PLACEBO breakthrough in the management of irritable bowel syndrome (IBS) and functional abdominal pain in paediatric patients.
The placebo effect and the idea that IBS and functional abdominal pain are disorders of gut–brain interactions have been well documented for many years. Samuel Nurko, Director of the Motility and Functional Gastrointestinal Disorders Center, Boston Children’s Hospital, Massachusetts, USA, and Professor of Paediatrics, Harvard Medical School, Boston, Massachusetts, USA, took this knowledge of the placebo effect and applied it to disorders of the gut–brain interaction. They questioned whether the placebo effect could be enhanced and applied to patients struggling with the symptoms of such disorders.
Nurko stated: “Previous studies in adults have shown that the use of [open-label placebo (OLP)] or a placebo with no deception have shown benefit in patients with these disorders of gut–brain interaction.”
A multicentre, randomised, crossover clinical trial, which took place over 3 years and included 30 patients, investigated whether OLP can be beneficial in children and young adults with IBS or functional abdominal pain. Patients were recruited for a 6-week period and split into two groups. In one group, the OLP was given twice per day for the first 3 weeks, followed by a three-week period without the OLP. The second group had their control phase for the first 3 weeks, followed by the twice daily OLP for the second 3 weeks. Hyoscyamine was allowed as a rescue medication for symptomatic relief that could be used at any time during the study.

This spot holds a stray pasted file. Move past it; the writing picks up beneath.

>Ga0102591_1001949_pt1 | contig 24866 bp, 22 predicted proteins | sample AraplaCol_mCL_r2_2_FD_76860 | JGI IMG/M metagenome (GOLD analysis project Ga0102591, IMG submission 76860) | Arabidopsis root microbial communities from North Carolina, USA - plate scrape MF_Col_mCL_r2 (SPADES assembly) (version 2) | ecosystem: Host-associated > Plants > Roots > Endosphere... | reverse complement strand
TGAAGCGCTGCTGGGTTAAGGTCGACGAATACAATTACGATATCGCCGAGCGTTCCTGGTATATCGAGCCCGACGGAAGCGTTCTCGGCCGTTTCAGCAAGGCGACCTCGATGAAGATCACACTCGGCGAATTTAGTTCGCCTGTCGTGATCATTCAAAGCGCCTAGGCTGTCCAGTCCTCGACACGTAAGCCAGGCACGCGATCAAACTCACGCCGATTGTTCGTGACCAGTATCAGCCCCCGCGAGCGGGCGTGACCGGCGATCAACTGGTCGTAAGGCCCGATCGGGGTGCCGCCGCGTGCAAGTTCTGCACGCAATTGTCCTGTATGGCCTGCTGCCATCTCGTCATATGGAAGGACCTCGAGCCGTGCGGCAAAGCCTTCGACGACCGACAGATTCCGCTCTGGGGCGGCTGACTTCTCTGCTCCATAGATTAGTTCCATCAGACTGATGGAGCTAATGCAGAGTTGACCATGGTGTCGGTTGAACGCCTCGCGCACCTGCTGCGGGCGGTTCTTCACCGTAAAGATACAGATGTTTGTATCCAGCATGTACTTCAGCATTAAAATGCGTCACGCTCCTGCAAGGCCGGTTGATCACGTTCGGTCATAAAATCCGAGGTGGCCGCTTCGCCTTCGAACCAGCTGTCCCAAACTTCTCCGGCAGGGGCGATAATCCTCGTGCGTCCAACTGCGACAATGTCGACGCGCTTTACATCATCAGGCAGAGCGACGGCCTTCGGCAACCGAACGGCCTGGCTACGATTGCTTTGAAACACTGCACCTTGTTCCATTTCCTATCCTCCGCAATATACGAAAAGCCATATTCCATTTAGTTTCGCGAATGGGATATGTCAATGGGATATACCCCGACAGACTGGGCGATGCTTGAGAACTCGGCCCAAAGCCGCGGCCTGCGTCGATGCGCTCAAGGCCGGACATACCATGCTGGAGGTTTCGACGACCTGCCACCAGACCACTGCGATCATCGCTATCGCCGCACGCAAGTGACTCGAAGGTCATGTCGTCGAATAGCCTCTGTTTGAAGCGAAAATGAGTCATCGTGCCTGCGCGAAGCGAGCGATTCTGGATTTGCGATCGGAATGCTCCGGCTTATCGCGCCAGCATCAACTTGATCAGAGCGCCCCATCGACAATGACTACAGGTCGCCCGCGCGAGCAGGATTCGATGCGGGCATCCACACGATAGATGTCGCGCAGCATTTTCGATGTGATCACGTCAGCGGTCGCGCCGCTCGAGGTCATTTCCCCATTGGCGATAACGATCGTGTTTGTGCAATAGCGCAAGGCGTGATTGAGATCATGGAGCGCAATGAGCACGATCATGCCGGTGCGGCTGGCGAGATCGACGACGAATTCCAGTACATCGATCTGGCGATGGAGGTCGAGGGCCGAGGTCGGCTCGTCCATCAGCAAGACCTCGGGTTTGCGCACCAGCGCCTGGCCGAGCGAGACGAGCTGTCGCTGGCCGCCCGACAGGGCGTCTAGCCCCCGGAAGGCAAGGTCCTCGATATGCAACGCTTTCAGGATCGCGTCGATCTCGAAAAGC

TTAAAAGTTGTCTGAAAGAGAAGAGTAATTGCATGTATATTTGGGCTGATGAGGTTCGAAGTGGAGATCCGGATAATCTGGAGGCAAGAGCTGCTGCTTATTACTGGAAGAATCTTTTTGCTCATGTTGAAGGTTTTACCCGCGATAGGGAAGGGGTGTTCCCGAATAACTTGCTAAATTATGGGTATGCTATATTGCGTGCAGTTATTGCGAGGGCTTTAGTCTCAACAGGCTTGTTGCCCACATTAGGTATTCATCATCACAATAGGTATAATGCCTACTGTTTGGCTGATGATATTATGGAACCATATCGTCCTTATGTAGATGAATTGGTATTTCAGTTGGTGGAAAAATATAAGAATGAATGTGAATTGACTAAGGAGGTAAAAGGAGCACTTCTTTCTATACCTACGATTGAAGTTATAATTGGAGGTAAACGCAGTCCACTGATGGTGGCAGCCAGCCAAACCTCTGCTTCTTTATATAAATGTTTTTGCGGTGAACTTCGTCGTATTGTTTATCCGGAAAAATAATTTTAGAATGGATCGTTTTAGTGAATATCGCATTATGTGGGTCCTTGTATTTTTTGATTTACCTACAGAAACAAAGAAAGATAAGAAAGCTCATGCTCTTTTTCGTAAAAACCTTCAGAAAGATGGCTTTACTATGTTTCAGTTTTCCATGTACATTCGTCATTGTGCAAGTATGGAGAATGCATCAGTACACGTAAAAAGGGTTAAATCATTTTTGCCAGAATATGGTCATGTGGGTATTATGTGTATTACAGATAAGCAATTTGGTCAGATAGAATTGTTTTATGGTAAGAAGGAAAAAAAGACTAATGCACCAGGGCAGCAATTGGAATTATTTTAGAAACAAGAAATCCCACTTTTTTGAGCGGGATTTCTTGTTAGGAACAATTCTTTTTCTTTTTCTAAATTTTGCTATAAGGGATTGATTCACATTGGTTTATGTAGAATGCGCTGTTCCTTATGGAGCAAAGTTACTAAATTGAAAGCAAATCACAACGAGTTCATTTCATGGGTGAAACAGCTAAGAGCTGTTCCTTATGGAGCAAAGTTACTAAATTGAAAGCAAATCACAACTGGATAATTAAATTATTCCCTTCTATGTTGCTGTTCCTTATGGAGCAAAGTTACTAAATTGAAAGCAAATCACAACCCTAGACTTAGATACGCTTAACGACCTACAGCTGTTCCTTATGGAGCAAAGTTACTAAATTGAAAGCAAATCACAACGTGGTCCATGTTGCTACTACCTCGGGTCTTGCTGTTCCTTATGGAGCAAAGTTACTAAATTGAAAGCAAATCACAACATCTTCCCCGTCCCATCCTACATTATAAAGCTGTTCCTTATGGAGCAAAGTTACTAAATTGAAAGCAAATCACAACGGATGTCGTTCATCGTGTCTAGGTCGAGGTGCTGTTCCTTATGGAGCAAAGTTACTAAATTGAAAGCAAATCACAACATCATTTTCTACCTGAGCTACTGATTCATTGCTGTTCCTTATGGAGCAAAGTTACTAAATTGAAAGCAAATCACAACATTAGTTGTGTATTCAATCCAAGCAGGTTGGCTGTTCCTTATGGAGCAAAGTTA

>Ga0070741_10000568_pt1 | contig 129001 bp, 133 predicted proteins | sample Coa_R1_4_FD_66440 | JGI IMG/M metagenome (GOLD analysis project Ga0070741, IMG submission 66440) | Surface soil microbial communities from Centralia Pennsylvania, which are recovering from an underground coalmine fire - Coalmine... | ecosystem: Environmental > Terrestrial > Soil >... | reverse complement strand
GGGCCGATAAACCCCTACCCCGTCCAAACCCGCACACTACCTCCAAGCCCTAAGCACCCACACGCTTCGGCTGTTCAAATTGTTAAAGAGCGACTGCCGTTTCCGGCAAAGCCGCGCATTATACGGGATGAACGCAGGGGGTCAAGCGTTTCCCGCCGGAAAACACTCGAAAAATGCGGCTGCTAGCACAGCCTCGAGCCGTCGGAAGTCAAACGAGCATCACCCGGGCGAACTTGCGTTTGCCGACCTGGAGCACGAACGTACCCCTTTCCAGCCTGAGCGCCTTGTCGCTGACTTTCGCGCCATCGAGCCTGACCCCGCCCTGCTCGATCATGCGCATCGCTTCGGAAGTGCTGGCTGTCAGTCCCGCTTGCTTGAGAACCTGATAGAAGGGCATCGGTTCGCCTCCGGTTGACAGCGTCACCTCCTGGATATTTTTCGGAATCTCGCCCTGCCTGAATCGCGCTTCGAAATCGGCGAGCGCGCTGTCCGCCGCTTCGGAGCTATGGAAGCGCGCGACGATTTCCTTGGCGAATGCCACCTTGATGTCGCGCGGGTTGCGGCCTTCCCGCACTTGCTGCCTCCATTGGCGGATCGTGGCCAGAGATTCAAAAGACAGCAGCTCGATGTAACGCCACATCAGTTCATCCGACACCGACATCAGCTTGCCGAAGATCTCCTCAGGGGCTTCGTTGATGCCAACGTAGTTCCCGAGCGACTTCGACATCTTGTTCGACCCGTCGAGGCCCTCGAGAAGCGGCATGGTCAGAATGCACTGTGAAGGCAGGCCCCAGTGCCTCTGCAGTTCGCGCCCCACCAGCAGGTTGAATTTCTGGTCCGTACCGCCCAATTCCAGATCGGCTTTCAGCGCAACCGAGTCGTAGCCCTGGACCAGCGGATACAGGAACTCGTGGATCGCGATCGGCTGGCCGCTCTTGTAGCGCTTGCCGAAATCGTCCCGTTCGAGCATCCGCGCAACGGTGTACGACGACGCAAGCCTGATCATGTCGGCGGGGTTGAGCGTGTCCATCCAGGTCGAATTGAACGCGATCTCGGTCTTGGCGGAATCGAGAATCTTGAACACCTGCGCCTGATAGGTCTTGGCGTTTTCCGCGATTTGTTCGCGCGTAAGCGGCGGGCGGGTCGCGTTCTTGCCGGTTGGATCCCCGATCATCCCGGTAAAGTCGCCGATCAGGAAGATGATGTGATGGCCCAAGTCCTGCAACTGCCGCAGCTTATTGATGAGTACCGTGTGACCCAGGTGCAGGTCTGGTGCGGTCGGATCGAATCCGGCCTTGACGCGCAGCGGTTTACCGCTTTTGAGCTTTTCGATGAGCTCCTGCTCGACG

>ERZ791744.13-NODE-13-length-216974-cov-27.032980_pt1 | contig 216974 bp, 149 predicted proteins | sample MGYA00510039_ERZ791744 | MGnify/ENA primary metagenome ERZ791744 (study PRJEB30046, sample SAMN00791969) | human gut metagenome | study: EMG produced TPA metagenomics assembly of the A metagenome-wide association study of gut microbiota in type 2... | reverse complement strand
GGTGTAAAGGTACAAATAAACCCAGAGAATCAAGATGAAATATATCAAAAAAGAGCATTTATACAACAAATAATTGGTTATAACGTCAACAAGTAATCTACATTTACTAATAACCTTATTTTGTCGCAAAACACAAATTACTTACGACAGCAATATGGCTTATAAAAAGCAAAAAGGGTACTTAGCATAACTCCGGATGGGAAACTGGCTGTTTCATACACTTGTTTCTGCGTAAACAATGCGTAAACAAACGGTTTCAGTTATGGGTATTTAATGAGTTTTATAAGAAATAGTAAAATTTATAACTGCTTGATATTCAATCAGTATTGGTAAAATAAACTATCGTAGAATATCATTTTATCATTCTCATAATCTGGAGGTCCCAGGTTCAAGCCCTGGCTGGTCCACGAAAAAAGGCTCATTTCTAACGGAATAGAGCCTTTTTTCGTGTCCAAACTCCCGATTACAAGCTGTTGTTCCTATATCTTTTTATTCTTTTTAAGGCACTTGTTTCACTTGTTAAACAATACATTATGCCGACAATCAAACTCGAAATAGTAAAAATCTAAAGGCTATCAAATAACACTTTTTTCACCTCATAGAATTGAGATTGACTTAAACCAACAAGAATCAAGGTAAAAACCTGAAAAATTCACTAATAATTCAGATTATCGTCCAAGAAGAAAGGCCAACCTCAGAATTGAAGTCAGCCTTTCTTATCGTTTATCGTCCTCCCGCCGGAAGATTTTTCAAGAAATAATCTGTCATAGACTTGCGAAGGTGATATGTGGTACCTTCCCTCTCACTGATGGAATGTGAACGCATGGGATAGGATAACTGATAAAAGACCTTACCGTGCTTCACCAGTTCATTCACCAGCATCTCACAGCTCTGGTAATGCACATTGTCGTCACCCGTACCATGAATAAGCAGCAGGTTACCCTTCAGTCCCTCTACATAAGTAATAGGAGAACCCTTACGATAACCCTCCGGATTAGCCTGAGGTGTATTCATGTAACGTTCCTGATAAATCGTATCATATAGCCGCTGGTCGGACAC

Findings showed that using an OLP resulted in significant reduction in mean pain scores as well as a reduction in the use of rescue medication. This is promising given that both patients and their parents were aware that the OLP liquid they would receive contained no active medication, indicating that the knowledge of a placebo did not negate the placebo effect in this trial. However, this study had a small sample, a short follow-up period, and did not assess the long-term response to or impact of OLP treatments.
The findings from this study pose the question of the placebo effect mechanism of action and how a better understanding of the effect may help patient–doctor interactions, explanations, and expectation management in order to effectively manage functional disorders to improve quality of life. Further work may be needed to create a culture of understanding and acceptance surrounding the use of placebos in place of active medication for appropriate conditions.